2012 Toyota 86 Track Test Photo:
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Tony O'Kane | Jun, 15 2012 | 16 Comments




The Toyota 86 has a lot to live up to. Conceived to inject some excitement into Toyota’s line-up, the Japanese auto giant hopes the 86 will capture the attention of the world’s motoring enthusiasts.

In recent years, Toyota hasn’t had a single sporty offering in its showrooms. Look back to the 1980s and 1990s, and it had three: the Celica, MR2 and Supra.

There was also another; the humble AE86 Corolla.

Sold here as the Toyota Sprinter, the AE86 was an unassuming two-door hatchback that boasted entertaining RWD dynamics... and not much else.

But while it didn’t have much power, its tail-happy handling endeared itself to a generation of young, cash-strapped enthusiasts. Even today it enjoys a healthy cult following - particularly in the niche sport of drifting.

Toyota is aiming its new 86 range squarely at enthusiasts; it enlisted the help of current AE86 owners to ensure the 86 would have the same charming RWD attributes as its spiritual ancestor.

Is it fast? Is it driftable? Does it handle?

At Toyota’s invitation, we hit the asphalt (and dirt!) at the Sutton Road Driver Training Complex (SRDTC) in Canberra.



The SRDTC has a 2.5km road loop that features a number of surface changes, plenty of off-camber corners, a high-speed sweeper and even a bumpstop-shattering crest.

It’s no racetrack, mind you, and the two-lane width of the tarmac and lack of run-off meant we were a little more conservative than we would otherwise be.

Still, we managed to hustle the 86 GTS up to 165km/h before hitting the brakes for a tight chicane, and were left impressed with the car’s high speed stability.

Under hard braking you can feel the rear end start to wag as weight transfers onto the front wheels, but again, it feels quite controllable. The pedal is firm and easy to modulate, and the brakes of the GTS (and the GT, for that matter) generate plenty of stopping power.

The 86 changes direction with a minimum of fuss and scarcely any bodyroll.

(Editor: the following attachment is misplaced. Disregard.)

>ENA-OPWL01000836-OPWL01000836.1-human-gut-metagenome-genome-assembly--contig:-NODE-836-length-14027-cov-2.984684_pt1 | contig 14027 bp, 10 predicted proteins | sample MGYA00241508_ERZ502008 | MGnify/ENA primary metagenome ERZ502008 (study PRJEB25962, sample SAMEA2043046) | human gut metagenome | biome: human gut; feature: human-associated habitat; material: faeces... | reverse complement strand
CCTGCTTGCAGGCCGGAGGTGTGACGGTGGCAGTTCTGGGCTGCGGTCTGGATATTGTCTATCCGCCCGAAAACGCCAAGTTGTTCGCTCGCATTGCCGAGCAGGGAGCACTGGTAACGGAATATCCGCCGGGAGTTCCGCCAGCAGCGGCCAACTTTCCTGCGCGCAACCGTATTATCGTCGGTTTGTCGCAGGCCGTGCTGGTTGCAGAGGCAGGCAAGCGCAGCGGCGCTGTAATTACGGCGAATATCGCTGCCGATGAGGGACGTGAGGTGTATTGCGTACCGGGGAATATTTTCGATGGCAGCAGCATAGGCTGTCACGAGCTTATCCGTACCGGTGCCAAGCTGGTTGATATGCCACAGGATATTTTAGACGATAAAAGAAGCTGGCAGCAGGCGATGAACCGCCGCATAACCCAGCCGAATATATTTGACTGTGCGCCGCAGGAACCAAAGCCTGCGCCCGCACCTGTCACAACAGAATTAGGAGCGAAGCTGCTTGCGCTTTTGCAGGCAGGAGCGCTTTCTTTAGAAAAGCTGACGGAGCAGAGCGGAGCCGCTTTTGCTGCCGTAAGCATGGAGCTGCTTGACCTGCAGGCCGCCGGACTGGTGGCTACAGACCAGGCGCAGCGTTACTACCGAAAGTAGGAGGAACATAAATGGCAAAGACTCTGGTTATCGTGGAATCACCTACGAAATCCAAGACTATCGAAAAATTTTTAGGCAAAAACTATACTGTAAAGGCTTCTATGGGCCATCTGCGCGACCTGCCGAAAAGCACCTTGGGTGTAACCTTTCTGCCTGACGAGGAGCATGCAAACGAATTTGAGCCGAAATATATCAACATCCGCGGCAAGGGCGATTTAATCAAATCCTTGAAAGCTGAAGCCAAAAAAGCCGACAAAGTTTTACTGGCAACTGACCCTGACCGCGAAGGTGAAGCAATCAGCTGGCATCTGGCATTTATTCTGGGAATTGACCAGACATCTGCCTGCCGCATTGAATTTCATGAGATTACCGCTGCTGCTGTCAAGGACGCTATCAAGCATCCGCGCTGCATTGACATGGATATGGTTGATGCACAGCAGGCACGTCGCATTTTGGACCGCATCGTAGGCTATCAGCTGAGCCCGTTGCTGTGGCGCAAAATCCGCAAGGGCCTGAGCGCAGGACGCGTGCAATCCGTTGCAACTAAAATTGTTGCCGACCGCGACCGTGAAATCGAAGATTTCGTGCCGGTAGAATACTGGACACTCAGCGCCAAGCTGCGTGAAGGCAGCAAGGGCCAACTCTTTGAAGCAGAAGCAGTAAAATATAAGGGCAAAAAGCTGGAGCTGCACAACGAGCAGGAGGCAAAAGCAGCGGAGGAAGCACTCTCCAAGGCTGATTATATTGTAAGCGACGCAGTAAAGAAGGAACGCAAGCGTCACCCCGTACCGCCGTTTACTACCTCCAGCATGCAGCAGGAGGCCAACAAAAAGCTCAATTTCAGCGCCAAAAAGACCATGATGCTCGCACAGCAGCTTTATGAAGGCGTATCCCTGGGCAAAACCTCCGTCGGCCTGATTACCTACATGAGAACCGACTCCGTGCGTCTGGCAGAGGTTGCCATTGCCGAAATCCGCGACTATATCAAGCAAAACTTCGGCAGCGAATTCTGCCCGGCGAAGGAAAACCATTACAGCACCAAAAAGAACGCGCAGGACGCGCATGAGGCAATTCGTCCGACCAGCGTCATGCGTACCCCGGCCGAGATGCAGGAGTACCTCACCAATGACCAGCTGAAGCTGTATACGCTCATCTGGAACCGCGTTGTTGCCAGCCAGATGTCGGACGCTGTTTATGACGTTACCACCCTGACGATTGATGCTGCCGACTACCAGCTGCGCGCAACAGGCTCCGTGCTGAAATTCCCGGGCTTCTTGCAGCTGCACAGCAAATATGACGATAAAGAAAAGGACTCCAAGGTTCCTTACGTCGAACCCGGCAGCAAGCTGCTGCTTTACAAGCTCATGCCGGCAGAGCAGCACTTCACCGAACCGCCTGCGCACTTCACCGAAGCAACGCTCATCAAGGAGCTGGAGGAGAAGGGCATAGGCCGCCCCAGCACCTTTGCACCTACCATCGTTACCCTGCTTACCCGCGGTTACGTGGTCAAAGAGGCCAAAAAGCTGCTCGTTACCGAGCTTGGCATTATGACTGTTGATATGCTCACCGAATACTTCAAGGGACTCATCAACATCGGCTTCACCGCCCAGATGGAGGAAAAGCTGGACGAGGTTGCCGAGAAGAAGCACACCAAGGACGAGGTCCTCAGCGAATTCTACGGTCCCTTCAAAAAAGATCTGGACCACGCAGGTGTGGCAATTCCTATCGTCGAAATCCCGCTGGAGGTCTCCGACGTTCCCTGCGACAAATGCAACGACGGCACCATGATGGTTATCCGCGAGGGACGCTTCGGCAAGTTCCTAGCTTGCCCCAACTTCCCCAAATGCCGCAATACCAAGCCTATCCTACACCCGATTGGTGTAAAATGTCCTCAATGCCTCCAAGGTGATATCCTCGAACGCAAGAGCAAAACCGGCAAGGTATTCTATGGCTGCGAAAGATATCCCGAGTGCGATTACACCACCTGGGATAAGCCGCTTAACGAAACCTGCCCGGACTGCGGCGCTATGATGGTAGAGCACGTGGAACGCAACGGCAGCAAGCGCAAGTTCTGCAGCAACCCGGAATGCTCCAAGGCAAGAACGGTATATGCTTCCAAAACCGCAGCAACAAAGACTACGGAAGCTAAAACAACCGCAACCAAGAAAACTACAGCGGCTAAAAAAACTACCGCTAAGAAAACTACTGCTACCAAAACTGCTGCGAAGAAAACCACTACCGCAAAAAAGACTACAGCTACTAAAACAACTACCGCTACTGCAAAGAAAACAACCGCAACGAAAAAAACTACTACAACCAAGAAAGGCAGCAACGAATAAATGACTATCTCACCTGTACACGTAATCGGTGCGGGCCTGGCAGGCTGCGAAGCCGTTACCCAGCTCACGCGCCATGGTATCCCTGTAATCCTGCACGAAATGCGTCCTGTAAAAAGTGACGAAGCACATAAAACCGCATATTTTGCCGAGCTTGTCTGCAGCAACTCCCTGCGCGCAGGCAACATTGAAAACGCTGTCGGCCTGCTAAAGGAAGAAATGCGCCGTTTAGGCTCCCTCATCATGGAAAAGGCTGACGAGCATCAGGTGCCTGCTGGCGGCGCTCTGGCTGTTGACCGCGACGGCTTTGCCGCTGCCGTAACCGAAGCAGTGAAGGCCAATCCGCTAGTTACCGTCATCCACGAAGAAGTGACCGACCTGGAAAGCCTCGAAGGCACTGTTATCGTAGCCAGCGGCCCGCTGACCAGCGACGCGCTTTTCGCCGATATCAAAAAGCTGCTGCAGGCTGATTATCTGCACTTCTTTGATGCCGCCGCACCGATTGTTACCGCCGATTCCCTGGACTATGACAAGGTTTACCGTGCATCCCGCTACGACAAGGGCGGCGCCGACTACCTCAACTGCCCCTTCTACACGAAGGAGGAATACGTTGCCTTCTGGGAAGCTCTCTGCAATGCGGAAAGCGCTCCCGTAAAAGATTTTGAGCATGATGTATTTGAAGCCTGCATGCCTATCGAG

The electric power steering is wonderfully direct and gives a kind of tactile response that’s hard to find in most other electric racks. It doesn't have the feel as some hydraulically-assisted systems, but it’s not far off either.

With a front/rear weight distribution of 53:47, the 1220kg 86 is still slightly nose-heavy, but it exhibits a very neutral balance through corners.

Want some fun? Tip in a bit of throttle at the apex and you can summon up a lurid slide, which is easily caught thanks to the fast (13:1) steering rack ratio.

The 86's stability control calibration isn’t the best for a sports car, though. It allows a small degree of slip, but has a somewhat abrubt cut-in when you breach the threshold.

The good news however is that even a driver of moderate talent can control an 86 with the VSC switched off.

The 86 does a tremendous job of conveying a maximum of information to the driver’s fingertips, ears and backside.

Not only is it easy to sense when the rear wheels are about to break away, but you quickly become accustomed to just how much throttle and counter-steering is necessary to control - or sustain - a slide.

It feels natural, like an extension of your own body. You don’t have to fight the car to get it to do what you want - and that’s how a sports car should feel.

However, it must be said: the 86 isn’t terribly fast. It’s got a better power-to-weight ratio than a Golf GTI, but unlike the turbocharged Golf, the 86 needs to be driven hard to get the most out of its naturally-aspirated 147kW/205Nm 2.0 litre flat-four.

As we mentioned in our First Drive Review, it definitely helps to have more than 4000rpm showing on the tachometer if you want to get anywhere in a hurry.

Throttle response is good though, and the power delivery is linear right up until just short of the 7450rpm redline.



With a forebear like the AE86 Sprinter, a car inextricably linked to the sport of drifting, the Toyota 86 is heaped with a lot of expectations when it comes to getting sideways.

So what’s it like to drift? In one word: easy.

The neutral handling balance that we described earlier means the 86 is supremely controllable.

In steady-state cornering, there's a slight bias towards understeer, but all that's needed to call up some oversteer is a slight application of throttle.